Items Left at The Wall Tell Stories of Healing, Loss

A pair of combat boots stand alone at The Vietnam Veterans Memorial. Items left at the memorial are picked up at the end of every day by The National Park Service.

The Wall has become a sacred place where millions have come to reflect, remember, and heal from a war that is still affecting a nation today. Many are moved to leave items for the fallen and pay tribute to those who made the ultimate sacrifice for their country. More than 400, 000 items have been left at The Wall to date.

Each item left at The Wall is unique. They each symbolize messages to the fallen, some with meaning only known to the sender. Since its dedication in 1982, visitors to The Wall are compelled to resolve something, face loss, and begin the healing process. The act of leaving an offering is a familiar occurrence with people leaving everything from letters, flowers, and teddy bears, to combat boots and hand-made projects from veterans’ groups around the country.

It is with each remembrance that Americans from all walks of life see the true cost of war, and come to understand that a nation is still grieving.

All of these items, some unmarked, are collected at the end of each day by The National Park Service. These items are safely stored in the National Park Service’s Museum Resource Center (MCRE) facility in Landover, Maryland. There, they are handled carefully by curators who organize and store every individual item, minus perishable items such as wreaths and flowers.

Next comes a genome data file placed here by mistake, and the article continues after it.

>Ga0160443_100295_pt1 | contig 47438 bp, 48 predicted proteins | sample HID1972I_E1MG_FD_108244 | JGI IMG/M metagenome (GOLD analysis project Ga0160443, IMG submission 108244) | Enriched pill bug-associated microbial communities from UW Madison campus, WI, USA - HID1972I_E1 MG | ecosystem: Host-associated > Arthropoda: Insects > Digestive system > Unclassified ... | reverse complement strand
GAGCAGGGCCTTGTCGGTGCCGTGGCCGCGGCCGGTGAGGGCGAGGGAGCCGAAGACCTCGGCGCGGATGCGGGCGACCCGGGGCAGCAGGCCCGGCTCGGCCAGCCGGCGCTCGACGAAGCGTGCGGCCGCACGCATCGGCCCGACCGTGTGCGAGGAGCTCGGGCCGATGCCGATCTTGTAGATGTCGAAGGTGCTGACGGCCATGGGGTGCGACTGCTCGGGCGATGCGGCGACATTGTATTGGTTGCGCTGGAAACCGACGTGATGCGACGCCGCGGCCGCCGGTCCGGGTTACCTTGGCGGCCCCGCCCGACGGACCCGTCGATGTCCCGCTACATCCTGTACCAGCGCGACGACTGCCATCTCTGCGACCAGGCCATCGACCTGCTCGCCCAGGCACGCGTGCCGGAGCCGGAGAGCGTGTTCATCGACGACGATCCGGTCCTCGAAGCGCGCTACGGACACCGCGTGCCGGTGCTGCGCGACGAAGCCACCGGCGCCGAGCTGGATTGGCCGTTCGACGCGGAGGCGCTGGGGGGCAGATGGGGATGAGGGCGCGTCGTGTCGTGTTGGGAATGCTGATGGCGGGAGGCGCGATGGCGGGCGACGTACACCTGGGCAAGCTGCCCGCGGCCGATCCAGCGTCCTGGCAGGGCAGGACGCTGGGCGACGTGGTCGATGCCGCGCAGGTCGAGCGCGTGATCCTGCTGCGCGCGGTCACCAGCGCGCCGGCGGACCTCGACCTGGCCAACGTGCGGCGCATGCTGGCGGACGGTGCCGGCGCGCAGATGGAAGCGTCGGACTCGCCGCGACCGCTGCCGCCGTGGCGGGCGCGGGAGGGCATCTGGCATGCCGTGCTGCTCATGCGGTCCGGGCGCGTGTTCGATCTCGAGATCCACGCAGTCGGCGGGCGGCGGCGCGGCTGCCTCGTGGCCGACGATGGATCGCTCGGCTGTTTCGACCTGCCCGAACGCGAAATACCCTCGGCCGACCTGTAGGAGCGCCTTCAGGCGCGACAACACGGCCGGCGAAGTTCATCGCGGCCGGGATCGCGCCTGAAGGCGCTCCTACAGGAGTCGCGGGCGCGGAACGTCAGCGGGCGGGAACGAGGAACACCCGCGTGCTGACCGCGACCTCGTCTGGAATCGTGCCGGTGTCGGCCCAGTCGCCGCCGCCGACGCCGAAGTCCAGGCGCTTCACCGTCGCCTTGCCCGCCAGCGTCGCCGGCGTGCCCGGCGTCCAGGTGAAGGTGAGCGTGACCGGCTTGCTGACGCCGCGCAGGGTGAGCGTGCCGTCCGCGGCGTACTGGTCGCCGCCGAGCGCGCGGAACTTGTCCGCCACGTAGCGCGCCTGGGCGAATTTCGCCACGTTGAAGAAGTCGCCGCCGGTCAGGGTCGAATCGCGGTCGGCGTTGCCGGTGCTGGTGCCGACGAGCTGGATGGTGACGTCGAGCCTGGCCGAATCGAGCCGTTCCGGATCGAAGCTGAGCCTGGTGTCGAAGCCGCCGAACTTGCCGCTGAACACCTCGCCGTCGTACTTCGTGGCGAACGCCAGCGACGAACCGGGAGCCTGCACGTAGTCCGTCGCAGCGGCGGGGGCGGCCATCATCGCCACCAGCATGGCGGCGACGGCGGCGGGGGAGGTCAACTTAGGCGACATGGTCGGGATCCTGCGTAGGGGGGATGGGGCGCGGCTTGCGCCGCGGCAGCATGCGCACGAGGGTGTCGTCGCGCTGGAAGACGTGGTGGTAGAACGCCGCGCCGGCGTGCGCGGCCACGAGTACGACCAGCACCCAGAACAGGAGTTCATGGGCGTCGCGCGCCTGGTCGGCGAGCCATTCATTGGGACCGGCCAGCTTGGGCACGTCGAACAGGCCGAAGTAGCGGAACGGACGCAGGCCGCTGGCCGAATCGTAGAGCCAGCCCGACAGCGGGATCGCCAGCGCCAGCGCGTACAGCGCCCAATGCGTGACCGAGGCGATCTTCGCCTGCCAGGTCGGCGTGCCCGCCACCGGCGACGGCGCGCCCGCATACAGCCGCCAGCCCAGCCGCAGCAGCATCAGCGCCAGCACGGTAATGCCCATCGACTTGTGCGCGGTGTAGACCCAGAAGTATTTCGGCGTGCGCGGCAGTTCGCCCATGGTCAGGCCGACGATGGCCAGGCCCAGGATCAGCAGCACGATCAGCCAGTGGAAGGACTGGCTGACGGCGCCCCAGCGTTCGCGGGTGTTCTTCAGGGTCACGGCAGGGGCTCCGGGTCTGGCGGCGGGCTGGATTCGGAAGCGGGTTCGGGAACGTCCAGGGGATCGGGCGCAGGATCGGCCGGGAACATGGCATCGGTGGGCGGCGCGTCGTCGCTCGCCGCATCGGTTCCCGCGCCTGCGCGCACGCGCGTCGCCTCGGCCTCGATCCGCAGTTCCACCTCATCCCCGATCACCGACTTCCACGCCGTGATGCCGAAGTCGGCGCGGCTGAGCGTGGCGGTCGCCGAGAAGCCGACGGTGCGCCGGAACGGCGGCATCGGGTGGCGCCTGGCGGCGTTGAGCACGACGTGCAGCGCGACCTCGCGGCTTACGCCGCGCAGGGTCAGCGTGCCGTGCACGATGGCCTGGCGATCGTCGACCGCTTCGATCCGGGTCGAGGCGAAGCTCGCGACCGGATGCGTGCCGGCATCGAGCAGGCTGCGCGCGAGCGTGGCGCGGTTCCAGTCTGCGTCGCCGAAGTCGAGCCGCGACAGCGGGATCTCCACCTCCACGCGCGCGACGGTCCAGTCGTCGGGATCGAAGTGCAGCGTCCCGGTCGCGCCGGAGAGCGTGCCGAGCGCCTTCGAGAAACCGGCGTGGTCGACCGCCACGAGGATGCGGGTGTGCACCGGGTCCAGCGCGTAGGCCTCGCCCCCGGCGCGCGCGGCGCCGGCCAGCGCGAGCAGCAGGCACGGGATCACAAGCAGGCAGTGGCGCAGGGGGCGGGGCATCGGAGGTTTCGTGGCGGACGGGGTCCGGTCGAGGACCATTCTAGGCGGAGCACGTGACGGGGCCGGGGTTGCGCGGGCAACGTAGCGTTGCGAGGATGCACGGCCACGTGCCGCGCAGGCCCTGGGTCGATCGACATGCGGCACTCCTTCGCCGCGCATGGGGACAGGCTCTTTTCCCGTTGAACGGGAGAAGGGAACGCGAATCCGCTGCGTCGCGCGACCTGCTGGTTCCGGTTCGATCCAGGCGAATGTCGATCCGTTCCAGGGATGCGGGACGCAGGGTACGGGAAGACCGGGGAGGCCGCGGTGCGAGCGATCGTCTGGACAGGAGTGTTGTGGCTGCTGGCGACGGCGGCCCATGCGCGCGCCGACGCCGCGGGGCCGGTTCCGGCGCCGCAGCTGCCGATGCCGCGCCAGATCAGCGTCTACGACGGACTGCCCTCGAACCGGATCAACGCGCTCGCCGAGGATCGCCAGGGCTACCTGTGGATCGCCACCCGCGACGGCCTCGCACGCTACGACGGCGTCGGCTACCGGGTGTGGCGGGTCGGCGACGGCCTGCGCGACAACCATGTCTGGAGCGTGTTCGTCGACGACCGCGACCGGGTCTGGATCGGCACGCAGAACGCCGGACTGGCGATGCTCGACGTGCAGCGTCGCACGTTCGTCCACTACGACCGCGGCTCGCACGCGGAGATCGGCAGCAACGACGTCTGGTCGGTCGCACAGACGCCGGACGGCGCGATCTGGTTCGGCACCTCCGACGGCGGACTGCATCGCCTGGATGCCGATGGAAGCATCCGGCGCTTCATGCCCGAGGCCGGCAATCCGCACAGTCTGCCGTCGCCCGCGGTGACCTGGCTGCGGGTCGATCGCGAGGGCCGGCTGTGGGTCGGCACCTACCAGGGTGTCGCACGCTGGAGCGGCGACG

Jason Bain, Senior Collections Curator at MCRE works tirelessly to to carefully preserve each item collected before a selection of items will be ready for view at the future Education Center. The future Center will display these selection of items in an exhibit called, "The Collection." It will show the offerings left at The Wall, categorizing them into groups such as: ‘Close to the Loss,’ ‘Bonds Between Veterans,’  and ‘Shared Experience of the War.’

"These categories attempt to encapsulate the...scale of human sacrifice embodied in large assemblages of military memorabilia...the enduring bonds formed between comrades as a consequence of military service," says Bain.

From confronting the harsh realities of war to "the ongoing toll of the Vietnam war, such as drug use and health issues resultant of Agent Orange, exposure," these offering search for reconciliation and add to the evolving nature of The Wall. Alcoholic anonymous medallions, tokens of Vietnam service for many veterans, were left at The Wall at different times.

As time passes, these items offer civic awareness to those born after the Vietnam ended. Bain says that The Wall has become a "site for generations born after Vietnam to reflect upon the meaning of sacrifice and military service."

Every offering left at The Wall humanizes the effects of war on an individual. It is important to preserve every offering left at The Wall shows a living tribute, a nation’s journey to heal wounds over time. With every letter, war patch, and childhood photo, those inscribed on The Wall are remembered.

Read the Washington Post's article on the stories behind items left at The Wall.